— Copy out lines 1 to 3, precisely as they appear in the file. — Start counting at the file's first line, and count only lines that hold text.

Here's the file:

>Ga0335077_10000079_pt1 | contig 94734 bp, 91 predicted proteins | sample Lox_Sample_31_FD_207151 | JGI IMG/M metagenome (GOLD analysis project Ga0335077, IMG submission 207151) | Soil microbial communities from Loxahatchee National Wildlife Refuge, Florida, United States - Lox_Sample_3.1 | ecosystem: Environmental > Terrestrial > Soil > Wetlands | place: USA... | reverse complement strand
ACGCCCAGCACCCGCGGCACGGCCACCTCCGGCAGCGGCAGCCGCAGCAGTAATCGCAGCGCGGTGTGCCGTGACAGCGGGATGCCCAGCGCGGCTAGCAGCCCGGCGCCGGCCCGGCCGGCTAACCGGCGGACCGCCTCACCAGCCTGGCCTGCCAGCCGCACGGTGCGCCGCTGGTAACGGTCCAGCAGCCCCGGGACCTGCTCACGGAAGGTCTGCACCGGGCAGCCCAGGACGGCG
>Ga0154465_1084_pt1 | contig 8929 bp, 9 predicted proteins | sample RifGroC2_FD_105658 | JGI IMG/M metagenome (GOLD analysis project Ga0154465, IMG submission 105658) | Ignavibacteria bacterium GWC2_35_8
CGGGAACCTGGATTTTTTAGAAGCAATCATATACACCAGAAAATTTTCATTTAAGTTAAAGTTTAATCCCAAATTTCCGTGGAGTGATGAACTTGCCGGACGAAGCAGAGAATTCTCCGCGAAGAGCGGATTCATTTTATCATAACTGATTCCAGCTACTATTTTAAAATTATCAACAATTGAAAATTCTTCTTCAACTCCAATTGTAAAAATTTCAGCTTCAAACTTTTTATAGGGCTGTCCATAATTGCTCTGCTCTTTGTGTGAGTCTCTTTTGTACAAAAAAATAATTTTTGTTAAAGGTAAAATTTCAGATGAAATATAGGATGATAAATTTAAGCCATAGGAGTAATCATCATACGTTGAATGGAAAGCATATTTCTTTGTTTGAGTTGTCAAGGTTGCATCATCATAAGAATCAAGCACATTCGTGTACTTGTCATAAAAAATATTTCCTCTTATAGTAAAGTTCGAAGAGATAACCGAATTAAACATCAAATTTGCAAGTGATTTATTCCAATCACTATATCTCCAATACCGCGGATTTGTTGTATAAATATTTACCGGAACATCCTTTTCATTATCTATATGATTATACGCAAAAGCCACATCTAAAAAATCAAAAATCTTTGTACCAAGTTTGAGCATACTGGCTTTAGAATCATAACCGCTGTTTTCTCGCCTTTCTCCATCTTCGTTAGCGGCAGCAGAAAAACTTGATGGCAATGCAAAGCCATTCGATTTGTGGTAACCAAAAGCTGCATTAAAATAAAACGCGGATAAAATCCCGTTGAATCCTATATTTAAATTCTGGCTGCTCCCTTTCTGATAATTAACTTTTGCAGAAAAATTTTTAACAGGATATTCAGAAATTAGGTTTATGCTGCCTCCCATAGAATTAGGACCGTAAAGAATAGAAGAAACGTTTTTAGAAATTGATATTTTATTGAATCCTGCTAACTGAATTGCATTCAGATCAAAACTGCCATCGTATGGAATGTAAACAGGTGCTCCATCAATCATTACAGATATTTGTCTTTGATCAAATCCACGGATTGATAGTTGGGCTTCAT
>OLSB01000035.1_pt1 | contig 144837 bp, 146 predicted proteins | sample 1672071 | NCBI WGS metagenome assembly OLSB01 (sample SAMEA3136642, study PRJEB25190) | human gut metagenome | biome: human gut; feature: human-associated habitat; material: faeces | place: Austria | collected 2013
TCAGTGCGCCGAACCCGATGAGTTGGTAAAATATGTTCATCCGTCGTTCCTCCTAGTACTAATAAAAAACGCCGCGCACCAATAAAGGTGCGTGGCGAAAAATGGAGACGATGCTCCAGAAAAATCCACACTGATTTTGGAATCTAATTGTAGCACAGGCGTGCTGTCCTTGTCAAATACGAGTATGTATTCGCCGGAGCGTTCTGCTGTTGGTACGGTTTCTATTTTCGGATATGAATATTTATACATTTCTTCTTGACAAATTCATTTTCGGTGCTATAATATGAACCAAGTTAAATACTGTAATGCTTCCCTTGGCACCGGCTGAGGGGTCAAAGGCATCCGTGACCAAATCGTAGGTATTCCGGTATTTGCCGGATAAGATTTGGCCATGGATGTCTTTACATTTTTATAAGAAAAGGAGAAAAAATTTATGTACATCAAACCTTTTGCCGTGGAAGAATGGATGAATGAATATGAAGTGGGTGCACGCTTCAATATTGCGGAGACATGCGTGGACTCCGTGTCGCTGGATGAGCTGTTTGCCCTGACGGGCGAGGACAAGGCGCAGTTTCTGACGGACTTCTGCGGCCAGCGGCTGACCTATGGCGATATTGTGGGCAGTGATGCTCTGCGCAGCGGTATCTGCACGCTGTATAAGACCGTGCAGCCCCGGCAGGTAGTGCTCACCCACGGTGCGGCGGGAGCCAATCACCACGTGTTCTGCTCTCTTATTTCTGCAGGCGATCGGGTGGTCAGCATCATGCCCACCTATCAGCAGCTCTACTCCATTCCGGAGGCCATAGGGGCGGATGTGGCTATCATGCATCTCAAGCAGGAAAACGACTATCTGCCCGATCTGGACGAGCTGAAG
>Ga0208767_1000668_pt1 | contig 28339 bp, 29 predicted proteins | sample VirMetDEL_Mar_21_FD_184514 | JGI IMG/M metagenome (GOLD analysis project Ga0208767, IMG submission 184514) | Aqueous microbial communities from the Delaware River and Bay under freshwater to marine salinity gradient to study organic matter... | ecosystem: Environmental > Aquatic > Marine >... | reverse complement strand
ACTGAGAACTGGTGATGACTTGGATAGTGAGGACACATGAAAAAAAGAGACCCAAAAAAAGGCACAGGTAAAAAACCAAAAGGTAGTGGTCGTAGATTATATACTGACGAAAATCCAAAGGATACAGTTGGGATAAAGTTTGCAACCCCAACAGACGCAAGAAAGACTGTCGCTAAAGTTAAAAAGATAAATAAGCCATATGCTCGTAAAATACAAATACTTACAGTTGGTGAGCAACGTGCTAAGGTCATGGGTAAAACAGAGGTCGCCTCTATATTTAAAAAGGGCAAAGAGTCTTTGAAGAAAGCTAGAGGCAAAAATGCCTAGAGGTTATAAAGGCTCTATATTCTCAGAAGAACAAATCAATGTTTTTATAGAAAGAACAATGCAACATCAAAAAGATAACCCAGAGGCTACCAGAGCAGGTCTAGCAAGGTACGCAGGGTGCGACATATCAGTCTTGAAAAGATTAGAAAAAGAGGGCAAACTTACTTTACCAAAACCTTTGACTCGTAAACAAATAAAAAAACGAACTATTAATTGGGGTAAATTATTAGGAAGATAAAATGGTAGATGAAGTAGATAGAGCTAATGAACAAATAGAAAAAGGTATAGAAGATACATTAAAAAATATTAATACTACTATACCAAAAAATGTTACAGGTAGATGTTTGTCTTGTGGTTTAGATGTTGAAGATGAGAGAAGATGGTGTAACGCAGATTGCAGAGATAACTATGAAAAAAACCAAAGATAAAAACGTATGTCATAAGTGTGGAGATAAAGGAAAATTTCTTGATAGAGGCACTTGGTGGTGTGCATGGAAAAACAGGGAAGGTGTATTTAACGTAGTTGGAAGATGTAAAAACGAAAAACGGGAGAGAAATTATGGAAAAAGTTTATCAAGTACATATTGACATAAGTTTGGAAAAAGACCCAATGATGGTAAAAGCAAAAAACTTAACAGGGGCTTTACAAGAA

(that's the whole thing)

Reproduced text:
>Ga0335077_10000079_pt1 | contig 94734 bp, 91 predicted proteins | sample Lox_Sample_31_FD_207151 | JGI IMG/M metagenome (GOLD analysis project Ga0335077, IMG submission 207151) | Soil microbial communities from Loxahatchee National Wildlife Refuge, Florida, United States - Lox_Sample_3.1 | ecosystem: Environmental > Terrestrial > Soil > Wetlands | place: USA... | reverse complement strand
ACGCCCAGCACCCGCGGCACGGCCACCTCCGGCAGCGGCAGCCGCAGCAGTAATCGCAGCGCGGTGTGCCGTGACAGCGGGATGCCCAGCGCGGCTAGCAGCCCGGCGCCGGCCCGGCCGGCTAACCGGCGGACCGCCTCACCAGCCTGGCCTGCCAGCCGCACGGTGCGCCGCTGGTAACGGTCCAGCAGCCCCGGGACCTGCTCACGGAAGGTCTGCACCGGGCAGCCCAGGACGGCG
>Ga0154465_1084_pt1 | contig 8929 bp, 9 predicted proteins | sample RifGroC2_FD_105658 | JGI IMG/M metagenome (GOLD analysis project Ga0154465, IMG submission 105658) | Ignavibacteria bacterium GWC2_35_8